Our ocean and coasts affect us all—even those of us who don't live near the shoreline. Consider the economy. Through the fishing and boating industry, tourism and recreation, and ocean transport, one in six U.S. jobs is marine-related. Coastal and marine waters support over 28 million jobs. U.S. consumers spend over $55 billion annually for fishery products. Then there's travel and tourism. Our beaches are a top destination, attracting about 90 million people a year. Our coastal areas generate 85 percent of all U.S. tourism revenues. And let's not forget about the Great Lakes—these vast bodies of water supply more than 40 million people with drinking water. Our ocean, coasts, and Great Lakes serve other critical needs, too—needs that are harder to measure, but no less important—such as climate regulation, nutrient recycling, and maritime heritage. Last but not least, a healthy ocean and coasts provide us with resources we rely on every day, ranging from food, to medicines, to compounds that make our peanut butter easier to spread! So what does all of this have to do with human health?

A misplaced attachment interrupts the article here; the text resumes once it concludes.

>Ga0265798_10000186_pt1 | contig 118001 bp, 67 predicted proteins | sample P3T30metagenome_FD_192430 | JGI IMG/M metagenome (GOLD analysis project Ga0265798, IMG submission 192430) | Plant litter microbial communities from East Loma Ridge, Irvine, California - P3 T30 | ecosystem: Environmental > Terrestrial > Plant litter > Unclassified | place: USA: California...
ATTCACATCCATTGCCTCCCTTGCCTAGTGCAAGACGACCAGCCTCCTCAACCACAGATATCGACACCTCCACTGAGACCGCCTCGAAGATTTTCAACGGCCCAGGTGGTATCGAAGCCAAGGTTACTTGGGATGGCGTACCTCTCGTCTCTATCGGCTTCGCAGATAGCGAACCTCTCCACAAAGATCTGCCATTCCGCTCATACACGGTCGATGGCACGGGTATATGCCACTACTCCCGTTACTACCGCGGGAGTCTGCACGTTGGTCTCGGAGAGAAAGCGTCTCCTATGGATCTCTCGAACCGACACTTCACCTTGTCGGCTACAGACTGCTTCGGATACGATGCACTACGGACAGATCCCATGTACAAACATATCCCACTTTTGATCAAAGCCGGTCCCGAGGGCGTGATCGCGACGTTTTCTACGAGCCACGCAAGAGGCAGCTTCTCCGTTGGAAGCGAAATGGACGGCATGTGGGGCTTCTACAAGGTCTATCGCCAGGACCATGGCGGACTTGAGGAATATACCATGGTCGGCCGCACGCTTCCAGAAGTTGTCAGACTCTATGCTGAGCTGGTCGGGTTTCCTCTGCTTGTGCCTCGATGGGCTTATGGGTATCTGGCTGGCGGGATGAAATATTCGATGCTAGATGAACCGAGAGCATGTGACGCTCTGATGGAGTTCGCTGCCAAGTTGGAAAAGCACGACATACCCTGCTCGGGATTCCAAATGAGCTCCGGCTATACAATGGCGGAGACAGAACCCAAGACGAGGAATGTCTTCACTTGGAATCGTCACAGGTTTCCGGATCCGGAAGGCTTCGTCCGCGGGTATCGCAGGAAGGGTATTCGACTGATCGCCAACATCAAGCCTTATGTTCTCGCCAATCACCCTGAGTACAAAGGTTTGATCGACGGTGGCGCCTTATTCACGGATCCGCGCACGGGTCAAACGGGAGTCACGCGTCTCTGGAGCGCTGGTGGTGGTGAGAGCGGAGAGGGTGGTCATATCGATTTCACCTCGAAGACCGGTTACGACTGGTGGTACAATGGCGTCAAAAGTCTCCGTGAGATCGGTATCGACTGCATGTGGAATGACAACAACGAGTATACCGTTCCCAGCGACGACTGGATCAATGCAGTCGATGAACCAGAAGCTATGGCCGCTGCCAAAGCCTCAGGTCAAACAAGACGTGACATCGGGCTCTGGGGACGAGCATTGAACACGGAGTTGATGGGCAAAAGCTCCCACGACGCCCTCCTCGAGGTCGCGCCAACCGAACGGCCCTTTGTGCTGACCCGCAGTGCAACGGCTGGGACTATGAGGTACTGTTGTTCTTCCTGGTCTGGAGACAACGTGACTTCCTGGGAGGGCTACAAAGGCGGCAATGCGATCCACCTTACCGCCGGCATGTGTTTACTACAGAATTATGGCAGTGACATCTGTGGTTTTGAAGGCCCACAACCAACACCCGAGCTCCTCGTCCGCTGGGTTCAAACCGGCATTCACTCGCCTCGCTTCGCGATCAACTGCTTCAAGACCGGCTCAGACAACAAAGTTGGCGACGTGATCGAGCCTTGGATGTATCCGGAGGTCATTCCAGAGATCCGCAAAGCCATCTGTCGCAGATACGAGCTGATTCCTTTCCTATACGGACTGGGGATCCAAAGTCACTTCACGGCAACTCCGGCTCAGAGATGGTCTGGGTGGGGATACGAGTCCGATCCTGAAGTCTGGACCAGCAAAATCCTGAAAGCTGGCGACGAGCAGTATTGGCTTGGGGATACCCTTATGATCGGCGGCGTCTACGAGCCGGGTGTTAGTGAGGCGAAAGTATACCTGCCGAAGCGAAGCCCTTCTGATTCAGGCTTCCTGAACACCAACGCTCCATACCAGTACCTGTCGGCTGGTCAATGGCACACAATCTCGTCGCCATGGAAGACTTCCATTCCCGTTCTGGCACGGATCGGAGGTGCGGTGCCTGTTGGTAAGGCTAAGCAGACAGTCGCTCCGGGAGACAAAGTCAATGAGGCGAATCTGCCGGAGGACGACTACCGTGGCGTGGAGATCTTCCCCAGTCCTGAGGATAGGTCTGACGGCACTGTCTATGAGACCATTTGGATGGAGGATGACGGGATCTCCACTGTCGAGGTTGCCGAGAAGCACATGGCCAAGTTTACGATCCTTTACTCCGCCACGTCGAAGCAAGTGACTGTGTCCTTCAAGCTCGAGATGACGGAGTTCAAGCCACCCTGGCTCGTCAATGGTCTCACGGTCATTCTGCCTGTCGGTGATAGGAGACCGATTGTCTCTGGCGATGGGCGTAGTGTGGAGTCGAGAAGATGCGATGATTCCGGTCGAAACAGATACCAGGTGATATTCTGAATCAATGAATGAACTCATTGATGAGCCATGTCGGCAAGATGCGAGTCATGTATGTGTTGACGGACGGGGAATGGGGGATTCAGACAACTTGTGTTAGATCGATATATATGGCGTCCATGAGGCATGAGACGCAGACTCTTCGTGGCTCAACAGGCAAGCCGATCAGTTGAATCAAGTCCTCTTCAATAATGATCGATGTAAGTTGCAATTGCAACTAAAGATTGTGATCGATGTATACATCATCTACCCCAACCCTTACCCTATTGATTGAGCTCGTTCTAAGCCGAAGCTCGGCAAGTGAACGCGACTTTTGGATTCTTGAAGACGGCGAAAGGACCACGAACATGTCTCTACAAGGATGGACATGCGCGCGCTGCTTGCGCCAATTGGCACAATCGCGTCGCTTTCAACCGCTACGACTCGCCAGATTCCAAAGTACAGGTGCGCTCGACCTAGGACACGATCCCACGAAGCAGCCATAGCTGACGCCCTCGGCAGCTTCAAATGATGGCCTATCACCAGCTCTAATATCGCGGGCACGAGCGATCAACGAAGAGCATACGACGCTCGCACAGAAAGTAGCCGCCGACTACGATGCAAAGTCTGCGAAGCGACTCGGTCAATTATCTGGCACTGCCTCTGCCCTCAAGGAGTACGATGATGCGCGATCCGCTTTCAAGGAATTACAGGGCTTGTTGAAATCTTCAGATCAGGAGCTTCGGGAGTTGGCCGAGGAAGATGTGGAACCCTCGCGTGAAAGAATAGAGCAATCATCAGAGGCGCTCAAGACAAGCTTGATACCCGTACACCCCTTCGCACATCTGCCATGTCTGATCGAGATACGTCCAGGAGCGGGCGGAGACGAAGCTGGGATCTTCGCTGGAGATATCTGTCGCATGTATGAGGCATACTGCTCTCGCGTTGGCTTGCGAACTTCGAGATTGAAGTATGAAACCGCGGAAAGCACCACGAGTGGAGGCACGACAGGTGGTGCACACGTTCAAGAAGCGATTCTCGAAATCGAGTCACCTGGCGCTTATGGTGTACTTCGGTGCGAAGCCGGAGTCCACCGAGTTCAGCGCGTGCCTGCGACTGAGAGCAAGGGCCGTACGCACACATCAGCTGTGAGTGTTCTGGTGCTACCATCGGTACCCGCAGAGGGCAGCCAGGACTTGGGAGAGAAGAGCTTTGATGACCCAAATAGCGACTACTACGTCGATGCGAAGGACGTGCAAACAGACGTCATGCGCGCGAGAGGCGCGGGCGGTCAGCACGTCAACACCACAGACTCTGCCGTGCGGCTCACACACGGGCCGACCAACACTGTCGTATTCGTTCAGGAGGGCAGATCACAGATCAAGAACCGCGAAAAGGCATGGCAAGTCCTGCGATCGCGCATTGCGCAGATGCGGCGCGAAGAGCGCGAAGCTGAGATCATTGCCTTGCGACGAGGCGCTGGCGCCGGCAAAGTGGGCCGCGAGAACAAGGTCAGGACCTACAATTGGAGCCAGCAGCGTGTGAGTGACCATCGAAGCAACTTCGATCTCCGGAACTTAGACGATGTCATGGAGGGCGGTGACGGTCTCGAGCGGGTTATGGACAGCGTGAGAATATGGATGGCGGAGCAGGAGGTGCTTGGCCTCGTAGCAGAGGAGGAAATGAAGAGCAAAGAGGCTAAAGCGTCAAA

Original article: What does the ocean have to do with human health?